Clovis (Jimmy Bates, as Clovis is his stage name) is an impoverished boy actor who dreams of going home to England. He has a mishap in Manaus and leaves the acting troupe as they fall into debt and are arrested. Later, Clovis takes Finn's place as heir at Westwood in England, convincing detectives of the false identity. He is reunited with his foster mother who persuades him to reveal his true identity. Clovis tries to reveal his identity on several occasions—one of which results in disaster, and Clovis remains heir to Westwood. He has feelings for Maia, asking Finn whether he can "have Maia when she's grown up." He ends the book living like the wealthy heir Finn Taverner. Clovis is kind and sensitive, yet his insecurities and anxiety (characterised by his frequent homesickness and tears) are mistaken at first for cowardice. The book concludes with him having found courage, using his acting talent to succeed in his dream of reaching England and his mother.
Finn Taverner is a half Native (Xanti), half English boy who is the true heir of Westwood (his father's aristocratic home). Loathing to leave his life on the Amazon, however, he spends a long period of time evading those who wish to return him to England. He befriends Maia and comes to trust her completely. With her help, he persuades Clovis to take on his identity and become the heir of Westwood in his place. Afterwards, he sails down the rivers along with Maia looking for the Xanti (his mother's tribe) and succeeds. At the end of the book, he, Maia, Professor Glastonbury, and Miss Minton all remain in the Amazon, referring to it as "home". It is implied that Finn too has romantic feelings for Maia, most notably when Clovis asks if he can marry Maia when she's grown-up" and Finn's smile vanishes and he answers 'no'. Finn desires to become a herbalist or a doctor that treats patients with plants and roots found in the wilderness rather than medicine.
Mrs Carter is the twins' mother and Mr Carter's wife. It is clear she only took Maia in for the money that came with her. She uses this to buy various varieties of insect repellent as she is shown to hate bugs. She is also greedy and demonstrates signs of increasing mental instability towards the end of the book. When she gets the money Maia brought she doesn't spend it on Maia's needs such as piano lessons for her she just uses it to buy herself clothes and her daughter twins dresses. She is in debt, and all the other families living in Manaus despise the Carters. When her house is set on fire, she goes to live with a distant relative, who turns Mrs Carter into her personal maid.
Two nasty girls who only like money. they really hate Maia,the main character
Mr Carter is the twins' father. He is in debt in Manaus and is wanted for fraud in England after embezzling the bank where he worked. He is shown to be manipulative and has an obsession with collecting famous peoples' glass eyes. At the end of the novel, he is sent to prison in the Amazon after failing to pay workers and loan sharks. He also gets taken to prison by Gonzales. Mr Carter is a very mysterious man; he doesn't really care for his family and spends all day in his messy office obsessing over his collection of eyeballs. He loves his collection of eyeballs to such an extent that when the Carters' home caught fire, he chose to retrieve his collection of eyes from his office instead of helping Maia from the burning house. When questioned by Miss Minton at the hospital he claims that he tried to get to Maia's room but the fire prevented him from reaching her.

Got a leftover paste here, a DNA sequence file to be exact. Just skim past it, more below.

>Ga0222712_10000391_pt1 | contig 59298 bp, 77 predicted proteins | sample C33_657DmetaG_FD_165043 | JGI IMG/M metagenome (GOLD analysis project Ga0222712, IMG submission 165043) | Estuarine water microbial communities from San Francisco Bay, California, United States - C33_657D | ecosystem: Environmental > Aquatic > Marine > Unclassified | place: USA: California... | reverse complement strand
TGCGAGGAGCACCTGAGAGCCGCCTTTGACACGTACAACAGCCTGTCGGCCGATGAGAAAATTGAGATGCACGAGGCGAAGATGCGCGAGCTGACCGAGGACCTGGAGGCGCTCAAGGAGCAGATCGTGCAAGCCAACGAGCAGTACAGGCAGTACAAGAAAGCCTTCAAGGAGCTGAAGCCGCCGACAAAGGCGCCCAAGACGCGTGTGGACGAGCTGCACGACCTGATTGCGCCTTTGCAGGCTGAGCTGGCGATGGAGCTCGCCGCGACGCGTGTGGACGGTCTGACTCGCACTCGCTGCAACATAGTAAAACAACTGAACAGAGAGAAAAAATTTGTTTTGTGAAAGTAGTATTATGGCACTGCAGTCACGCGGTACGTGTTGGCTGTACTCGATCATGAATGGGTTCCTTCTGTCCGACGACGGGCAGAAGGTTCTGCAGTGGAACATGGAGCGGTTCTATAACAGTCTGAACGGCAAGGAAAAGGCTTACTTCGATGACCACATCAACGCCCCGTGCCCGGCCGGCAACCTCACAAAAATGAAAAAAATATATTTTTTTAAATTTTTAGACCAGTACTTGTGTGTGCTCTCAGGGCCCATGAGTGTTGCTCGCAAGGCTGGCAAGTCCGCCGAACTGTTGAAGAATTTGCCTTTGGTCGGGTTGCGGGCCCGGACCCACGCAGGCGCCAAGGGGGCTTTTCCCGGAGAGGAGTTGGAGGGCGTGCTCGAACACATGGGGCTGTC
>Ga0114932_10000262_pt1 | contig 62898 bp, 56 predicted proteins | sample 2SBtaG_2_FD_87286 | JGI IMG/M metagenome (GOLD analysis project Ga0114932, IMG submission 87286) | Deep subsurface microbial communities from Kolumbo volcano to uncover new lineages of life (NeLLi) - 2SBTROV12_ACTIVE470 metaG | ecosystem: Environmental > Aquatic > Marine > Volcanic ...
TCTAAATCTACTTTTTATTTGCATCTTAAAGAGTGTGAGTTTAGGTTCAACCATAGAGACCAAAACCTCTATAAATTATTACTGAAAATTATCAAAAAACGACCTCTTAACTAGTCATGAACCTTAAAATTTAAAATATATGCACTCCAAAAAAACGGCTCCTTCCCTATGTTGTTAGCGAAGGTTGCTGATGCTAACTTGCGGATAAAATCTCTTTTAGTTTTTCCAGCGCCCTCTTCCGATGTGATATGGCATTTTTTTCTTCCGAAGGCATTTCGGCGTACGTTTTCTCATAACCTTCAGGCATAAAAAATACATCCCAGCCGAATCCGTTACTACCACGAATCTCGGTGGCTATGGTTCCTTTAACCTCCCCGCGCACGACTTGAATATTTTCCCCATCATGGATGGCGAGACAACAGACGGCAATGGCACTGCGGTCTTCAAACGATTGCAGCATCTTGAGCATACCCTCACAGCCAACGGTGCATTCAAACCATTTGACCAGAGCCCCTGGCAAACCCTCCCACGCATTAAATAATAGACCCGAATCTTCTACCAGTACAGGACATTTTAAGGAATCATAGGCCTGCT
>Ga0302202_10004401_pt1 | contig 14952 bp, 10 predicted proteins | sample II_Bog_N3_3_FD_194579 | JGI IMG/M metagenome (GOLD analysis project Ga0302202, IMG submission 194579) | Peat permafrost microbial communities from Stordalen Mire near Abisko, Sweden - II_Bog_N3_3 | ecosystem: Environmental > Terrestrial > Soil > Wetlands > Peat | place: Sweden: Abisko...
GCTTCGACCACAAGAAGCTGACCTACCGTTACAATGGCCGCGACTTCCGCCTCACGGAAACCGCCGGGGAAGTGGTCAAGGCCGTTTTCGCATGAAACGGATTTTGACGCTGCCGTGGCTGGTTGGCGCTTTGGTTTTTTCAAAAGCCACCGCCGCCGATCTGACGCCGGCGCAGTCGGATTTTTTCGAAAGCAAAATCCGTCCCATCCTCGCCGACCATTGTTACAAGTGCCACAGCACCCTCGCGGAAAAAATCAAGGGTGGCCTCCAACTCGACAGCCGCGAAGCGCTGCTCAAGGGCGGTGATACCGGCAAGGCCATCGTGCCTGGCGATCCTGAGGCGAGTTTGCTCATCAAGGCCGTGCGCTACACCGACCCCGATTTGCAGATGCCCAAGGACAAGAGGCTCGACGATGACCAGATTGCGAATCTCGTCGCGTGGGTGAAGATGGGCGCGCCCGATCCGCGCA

Miss Minton is the governess of Maia and the twins. She is reserved, though caring. She is very slender and bony and wears only black, preferring gothic accessories such as a spear-shaped hatpin and steel, beaked umbrella. She is strict and concerned with routine and proper learning, encouraging Maia to study Portuguese, for example, in the empty dining room of a ship caught in a storm, or asking Finn to continue his Latin studies whilst in the Amazon rainforest. She loves reading books, particularly Shakespeare. A close friend of Bernard Taverner, she is revealed to be the maid who helped him escape his abusive household and reach the Amazon when they were younger. This is realised as her friend named his boat after her: the "Arabella". Miss Minton takes the job with the Carters in order to follow her late friend's journey to the Amazon. She is extremely intelligent, having been revealed to have knowledge of all the plots the children concoct but allowing them to take place. She has a witty and dry sense of humour, and is cunning, using deception and acting in order to protect the children from unkind and corrupt individuals, such as the detectives. Miss Minton grows to love Maia and treats her like her own child. She finally manages to persuade Mr Murray to let her and Maia live together in the Amazon. Furthermore, she seems to find romance with Doctor Glastonbury, a naturalist, and Bernard's close friend. He eventually proposes to her, but she is not certain of her suitability to marry.
Mr Trapwood and Mr Low
Trapwood and Low are two detectives who search for Finn (who is the legitimate heir) on behalf of Aubrey Taverner. They are greedy, hoping only for money in exchange for their work, and are clumsy and unkind in their attempts to discover the boy. Two unwittingly comedic individuals, Mr Trapwood being harsh and tall and Mr Low being short with a high pitched tone, they wear only black suits despite the weather. Whilst being led astray from their mission by residents of Manaus and the Amazonian Natives (all of whom despise them, being friends of Bernard and Finn Taverner), they befall a series of comedic misfortunes. Their racism towards the Natives is also their downfall, as they are mocked by the tribes, refuse to change out of British attire and therefore overheat, and are easily deceived by Finn's charade towards the end of the novel due to their irrational prejudices.
Journey to the River Sea won the Nestlé Smarties Book Prize for reader ages 9–11. It was identified as runner-up for the Guardian Children's Fiction Prize and it made the shortlist for the Carnegie Medal; the Whitbread Award, Children's Book; and the Blue Peter Book Award.
- "And the winner is ... : ... a book that lasts. Kevin Crossley-Holland's The Seeing Stone creates a real world whose people you will remember a lifetime, says Anne Fine, introducing our recommendations for young readers". [Anne Fine]. The Guardian 9 October 2001. Retrieved 2012-06-19.
- "Press Desk: Shortlists for the CILIP Carnegie and Kate Greenaway Children's Book Awarded in 2002". The CILIP Carnegie and Kate Greenaway Children’s Book Awards. n.d. Archived from the original on 2007-05-17. Retrieved 2009-06-15.